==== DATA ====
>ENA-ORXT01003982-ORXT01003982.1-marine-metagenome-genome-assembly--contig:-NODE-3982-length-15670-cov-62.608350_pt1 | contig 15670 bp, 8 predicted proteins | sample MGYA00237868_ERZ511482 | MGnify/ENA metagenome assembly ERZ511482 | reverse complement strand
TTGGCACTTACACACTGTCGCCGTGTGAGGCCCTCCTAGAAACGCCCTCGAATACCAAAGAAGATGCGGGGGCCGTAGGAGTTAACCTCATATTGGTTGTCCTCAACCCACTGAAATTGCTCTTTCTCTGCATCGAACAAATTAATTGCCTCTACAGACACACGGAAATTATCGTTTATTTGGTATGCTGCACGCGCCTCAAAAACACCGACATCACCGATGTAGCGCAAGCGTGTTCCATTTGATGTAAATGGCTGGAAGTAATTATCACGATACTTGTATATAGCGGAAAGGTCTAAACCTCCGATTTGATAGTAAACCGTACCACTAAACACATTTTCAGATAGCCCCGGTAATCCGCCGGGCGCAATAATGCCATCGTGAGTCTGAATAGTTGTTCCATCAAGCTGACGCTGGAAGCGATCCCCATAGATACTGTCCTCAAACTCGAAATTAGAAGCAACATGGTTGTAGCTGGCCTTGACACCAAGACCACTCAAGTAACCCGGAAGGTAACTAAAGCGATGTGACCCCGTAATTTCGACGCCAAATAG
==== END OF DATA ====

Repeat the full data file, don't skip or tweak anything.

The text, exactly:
>ENA-ORXT01003982-ORXT01003982.1-marine-metagenome-genome-assembly--contig:-NODE-3982-length-15670-cov-62.608350_pt1 | contig 15670 bp, 8 predicted proteins | sample MGYA00237868_ERZ511482 | MGnify/ENA metagenome assembly ERZ511482 | reverse complement strand
TTGGCACTTACACACTGTCGCCGTGTGAGGCCCTCCTAGAAACGCCCTCGAATACCAAAGAAGATGCGGGGGCCGTAGGAGTTAACCTCATATTGGTTGTCCTCAACCCACTGAAATTGCTCTTTCTCTGCATCGAACAAATTAATTGCCTCTACAGACACACGGAAATTATCGTTTATTTGGTATGCTGCACGCGCCTCAAAAACACCGACATCACCGATGTAGCGCAAGCGTGTTCCATTTGATGTAAATGGCTGGAAGTAATTATCACGATACTTGTATATAGCGGAAAGGTCTAAACCTCCGATTTGATAGTAAACCGTACCACTAAACACATTTTCAGATAGCCCCGGTAATCCGCCGGGCGCAATAATGCCATCGTGAGTCTGAATAGTTGTTCCATCAAGCTGACGCTGGAAGCGATCCCCATAGATACTGTCCTCAAACTCGAAATTAGAAGCAACATGGTTGTAGCTGGCCTTGACACCAAGACCACTCAAGTAACCCGGAAGGTAACTAAAGCGATGTGACCCCGTAATTTCGACGCCAAATAG